We’re lucky enough to live in an era where technology makes gathering information so incredibly easy. With so much information available right at our fingertips, it’s almost a crime not to shop around before making such a huge decision. While there’s not absolute guarantee that you’ll save a significant amount of money by shopping around for your mortgage loan, it certainly can’t hurt to try!

Choosing the Best Fireplace for Your Home

Temps are dropping here in the Lowcountry, and we’re thinking warm and cozy thoughts. There’s nothing quite like curling up by the fireplace to read a good book or watch a movie on a chilly night. The only problem is that fireplaces aren’t really the norm in the Charleston area these days. Since central heating and cooling is less of a modern convenience and more of a must-have in modern times, a fireplace isn’t a necessity anymore. In fact, most builders consider them an upgrade and charge extra to add one on. But just because we don’t need a fireplace doesn’t mean we don’t want one. If your house is lacking this cozy convenience, or if you have an older fireplace that is in dire need of updating, the options nowadays are many and varied. Let’s look at the pros and cons of a few different types of fireplaces so you can choose the best option for your home.

Wood Burning

If you own an older home, chances are you have a fireplace that is or was once a traditional wood-burning one. There’s nothing like a plain ol’ wood-burning fireplace with its crackling sound, genuine warmth, and cozy ambience. The problem is that they can be an awful lot of work. With chores like chimney and flue maintenance, chopping or buying and storing firewood, and cleaning out the ashes, owning a wood-burning fireplace might be more trouble than it’s worth for some folks.

Gas Burning

Homeowners who want the look of a traditional fireplace without all the work tend to turn to the next best thing: gas fireplaces. Gas-burning fireplaces are much easier to maintain. There’s no logs or kindling to chop, no mess to clean up, and no chimney to clean. You can convert your regular wood-burning fireplace into a gas one easily, or you can buy a prebuilt gas fireplace and install it anywhere, as long as there’s a gas line and proper ventilation.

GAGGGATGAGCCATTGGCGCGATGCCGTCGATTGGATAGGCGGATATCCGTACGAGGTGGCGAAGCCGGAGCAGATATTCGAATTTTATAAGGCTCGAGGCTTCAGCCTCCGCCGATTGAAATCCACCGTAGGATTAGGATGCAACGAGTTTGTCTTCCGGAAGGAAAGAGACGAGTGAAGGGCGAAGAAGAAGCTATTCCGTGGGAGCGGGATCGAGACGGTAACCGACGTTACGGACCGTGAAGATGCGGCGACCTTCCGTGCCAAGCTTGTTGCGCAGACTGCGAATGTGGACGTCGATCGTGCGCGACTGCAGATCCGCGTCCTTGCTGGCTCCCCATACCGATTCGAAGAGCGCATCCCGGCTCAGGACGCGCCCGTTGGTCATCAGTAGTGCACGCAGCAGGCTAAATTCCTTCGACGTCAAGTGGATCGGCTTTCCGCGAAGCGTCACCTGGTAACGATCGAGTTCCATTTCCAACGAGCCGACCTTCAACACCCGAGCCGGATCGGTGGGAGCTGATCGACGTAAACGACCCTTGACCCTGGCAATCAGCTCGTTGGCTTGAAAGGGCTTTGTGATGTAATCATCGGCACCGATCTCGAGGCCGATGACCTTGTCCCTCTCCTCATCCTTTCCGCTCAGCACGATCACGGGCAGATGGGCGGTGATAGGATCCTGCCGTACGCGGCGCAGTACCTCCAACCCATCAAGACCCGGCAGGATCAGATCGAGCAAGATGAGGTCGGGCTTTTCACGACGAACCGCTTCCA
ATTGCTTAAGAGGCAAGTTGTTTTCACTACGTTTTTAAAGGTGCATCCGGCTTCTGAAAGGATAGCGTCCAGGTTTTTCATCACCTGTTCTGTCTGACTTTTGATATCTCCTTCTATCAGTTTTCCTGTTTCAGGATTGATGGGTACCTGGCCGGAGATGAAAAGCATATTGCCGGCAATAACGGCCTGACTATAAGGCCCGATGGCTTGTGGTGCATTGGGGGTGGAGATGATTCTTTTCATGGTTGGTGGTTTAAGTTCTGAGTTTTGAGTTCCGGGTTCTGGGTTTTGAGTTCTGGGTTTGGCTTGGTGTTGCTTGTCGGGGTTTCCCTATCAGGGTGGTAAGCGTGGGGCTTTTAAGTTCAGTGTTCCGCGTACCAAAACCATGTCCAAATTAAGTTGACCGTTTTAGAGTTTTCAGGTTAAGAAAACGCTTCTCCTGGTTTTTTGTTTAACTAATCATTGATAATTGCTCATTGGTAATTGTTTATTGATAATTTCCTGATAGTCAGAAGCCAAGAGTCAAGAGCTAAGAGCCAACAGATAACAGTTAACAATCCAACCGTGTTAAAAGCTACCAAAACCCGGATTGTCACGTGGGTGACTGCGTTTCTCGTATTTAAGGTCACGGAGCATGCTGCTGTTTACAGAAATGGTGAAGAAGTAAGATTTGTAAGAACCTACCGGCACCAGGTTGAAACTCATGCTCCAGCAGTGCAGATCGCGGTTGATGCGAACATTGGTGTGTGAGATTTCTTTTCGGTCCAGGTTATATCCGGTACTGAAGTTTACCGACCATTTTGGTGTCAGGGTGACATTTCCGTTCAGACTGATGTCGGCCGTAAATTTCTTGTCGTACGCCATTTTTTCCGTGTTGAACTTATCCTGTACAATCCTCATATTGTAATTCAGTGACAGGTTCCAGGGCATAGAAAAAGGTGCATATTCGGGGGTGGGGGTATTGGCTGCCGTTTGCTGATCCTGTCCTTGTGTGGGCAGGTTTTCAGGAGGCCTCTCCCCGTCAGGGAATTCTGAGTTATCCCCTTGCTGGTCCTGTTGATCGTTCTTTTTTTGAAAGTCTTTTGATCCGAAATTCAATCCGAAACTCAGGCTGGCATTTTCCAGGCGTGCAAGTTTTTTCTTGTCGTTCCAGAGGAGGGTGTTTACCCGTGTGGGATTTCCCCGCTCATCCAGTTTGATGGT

Electric

Electric fireplaces are easy to install, low-maintenance, quite flexible, and can be surprisingly budget-friendly. Whether your budget is around $100 or upwards of $1,000, you’re sure to find several options that appeal to you. Electric fireplaces are safer and cleaner than other options, and most units require little more work to install than plugging them in. If you’re looking for more than ambience from your fireplace, however, an electric fireplace may not be the best option for you. It may be more eco-friendly, but it certainly won’t put out the amount of heat a wood or gas fireplace can.

Ethanol Burning

There’s no short supply of style, shape, and size when it comes to ethanol-burning fireplaces. If you’re looking to add a touch of warmth and ambience to a room every now and then, you might want to look into getting an ethanol-burning fireplace. While they aren’t the best or cheapest option as far as function, they’re perfect for a wide range of design options and portability. Since ethanol fireplaces work on fuel that is poured directly into them and don’t require ventilation, they can be placed anywhere—even in the center of a room. Just don’t expect to heat a whole room with one unless you drop a lot of cash on a larger fireplace and its required fuel. While prices of ethanol vary, you can expect to pay around $10 for a liter.